The National Food Strategy recognised that “digital technology” has the power to transform the food system for the public good, for instance by creating a safer food environment (improved track and trace), driving the food system to net zero (enabled consumer choice of low carbon cost food), reducing food poverty (high productivity food systems) or reducing food waste (matching food supply to demand).
However, the full potential of a "digital food system” can only be realised if permissioned data can flow across complex supply chains and between multiple commercial (farms to retailers) and regulatory actors (FSA, HMRC). Governing this exchange of data whilst enabling a public good as well as protecting commercial and personal interests remains one of the key challenges across the digital economy.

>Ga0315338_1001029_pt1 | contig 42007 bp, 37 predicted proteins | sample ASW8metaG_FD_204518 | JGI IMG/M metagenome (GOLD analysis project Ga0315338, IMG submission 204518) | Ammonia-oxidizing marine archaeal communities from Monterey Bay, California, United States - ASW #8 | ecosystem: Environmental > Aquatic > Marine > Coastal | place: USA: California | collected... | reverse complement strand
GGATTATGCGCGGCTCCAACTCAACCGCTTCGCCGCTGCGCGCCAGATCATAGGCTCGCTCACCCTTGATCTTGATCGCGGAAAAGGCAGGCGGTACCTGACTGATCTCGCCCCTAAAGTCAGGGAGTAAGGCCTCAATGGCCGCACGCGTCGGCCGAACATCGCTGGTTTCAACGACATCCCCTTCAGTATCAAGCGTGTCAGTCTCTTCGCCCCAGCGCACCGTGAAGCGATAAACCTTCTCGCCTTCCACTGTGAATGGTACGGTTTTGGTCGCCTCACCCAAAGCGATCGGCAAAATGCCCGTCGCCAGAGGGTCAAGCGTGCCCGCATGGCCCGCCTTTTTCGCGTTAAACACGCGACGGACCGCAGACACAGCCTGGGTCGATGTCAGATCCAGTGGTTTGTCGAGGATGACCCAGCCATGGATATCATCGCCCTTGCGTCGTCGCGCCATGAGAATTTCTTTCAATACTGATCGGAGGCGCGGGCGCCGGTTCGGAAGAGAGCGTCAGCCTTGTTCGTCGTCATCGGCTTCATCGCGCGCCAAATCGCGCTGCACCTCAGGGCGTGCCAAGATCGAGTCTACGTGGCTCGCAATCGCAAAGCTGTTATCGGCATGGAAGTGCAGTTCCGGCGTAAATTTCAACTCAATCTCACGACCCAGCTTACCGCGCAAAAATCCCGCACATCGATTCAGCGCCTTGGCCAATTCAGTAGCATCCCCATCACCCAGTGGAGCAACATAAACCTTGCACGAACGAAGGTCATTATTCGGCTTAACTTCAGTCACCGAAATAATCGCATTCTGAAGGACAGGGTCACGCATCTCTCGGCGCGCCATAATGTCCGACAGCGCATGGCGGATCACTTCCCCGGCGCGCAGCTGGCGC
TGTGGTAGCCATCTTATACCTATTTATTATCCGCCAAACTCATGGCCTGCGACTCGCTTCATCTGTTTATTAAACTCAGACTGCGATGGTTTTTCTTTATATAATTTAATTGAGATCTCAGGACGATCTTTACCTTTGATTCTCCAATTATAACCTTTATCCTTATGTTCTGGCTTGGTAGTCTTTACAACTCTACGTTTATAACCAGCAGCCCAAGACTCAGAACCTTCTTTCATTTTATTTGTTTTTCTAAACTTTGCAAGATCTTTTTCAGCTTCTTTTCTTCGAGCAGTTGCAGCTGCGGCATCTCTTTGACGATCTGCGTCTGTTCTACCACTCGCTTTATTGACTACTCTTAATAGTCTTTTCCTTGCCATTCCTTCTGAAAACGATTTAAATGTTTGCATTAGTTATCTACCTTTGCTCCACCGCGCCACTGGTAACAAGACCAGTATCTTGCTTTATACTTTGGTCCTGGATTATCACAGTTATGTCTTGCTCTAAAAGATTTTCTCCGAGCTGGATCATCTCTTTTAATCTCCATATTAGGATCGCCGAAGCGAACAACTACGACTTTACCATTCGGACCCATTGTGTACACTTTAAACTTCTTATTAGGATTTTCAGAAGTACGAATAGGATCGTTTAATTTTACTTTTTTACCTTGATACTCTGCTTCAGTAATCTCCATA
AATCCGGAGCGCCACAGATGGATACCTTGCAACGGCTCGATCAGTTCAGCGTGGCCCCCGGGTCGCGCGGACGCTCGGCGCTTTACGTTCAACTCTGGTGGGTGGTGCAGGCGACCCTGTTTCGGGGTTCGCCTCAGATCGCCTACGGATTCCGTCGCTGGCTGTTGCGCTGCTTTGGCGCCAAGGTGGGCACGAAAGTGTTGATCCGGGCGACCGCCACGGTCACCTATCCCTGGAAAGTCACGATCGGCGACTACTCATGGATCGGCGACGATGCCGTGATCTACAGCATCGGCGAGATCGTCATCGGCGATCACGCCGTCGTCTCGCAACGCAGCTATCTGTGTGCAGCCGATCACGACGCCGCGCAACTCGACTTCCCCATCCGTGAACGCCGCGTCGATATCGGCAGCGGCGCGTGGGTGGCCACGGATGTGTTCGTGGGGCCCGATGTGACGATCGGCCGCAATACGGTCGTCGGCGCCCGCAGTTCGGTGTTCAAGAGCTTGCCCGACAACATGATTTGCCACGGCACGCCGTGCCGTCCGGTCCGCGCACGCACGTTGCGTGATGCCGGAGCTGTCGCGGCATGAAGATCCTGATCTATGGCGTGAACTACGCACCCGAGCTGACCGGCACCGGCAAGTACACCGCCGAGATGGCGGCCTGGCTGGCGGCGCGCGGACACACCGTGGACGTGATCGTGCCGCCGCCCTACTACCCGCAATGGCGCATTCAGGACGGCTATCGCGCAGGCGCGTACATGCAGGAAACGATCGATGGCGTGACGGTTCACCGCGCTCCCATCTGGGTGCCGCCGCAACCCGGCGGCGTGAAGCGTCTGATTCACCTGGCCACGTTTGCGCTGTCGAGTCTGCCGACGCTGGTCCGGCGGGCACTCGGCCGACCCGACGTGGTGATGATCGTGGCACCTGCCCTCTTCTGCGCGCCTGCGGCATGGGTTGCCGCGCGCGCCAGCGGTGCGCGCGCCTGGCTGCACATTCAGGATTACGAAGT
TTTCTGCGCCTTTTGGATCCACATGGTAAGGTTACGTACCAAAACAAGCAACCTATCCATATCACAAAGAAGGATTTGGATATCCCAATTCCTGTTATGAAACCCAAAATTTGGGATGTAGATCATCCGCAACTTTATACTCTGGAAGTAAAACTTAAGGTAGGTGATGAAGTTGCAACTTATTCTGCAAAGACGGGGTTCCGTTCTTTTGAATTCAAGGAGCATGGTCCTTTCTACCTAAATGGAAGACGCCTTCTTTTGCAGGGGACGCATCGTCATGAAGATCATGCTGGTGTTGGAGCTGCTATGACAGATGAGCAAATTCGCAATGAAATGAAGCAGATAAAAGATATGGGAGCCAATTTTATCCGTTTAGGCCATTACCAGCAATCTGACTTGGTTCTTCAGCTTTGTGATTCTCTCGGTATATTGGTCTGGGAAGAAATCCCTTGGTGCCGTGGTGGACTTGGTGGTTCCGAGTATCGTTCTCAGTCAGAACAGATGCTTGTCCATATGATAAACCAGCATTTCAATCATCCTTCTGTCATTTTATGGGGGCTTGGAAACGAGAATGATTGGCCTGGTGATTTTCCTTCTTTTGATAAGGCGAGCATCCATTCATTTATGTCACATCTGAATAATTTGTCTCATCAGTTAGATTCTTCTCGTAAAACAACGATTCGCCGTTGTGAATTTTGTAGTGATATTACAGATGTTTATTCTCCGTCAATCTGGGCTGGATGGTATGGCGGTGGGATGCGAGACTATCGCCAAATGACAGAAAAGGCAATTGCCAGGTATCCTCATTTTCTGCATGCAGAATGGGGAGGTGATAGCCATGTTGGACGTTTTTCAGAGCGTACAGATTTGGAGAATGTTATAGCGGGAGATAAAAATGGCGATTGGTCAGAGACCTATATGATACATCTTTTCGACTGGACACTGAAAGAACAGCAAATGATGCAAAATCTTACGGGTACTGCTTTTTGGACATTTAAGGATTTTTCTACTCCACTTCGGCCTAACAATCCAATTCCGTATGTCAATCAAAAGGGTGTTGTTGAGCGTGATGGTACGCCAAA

Our proposed solution are ‘data trust frameworks”, now published in Nature Food http://dx.doi.org/10.1038/s43016-021-00346-1. Our solution realises that technology alone is unlikely to transform the food system, transformation requires new modalities of data governance and trusted collaboration.
The article builds on the interdisciplinary work of the EPSRC-funded Internet of Food Things Network Plus and a collaborative project with law firm Pinsent Masons that was funded by the Food Standards Agency.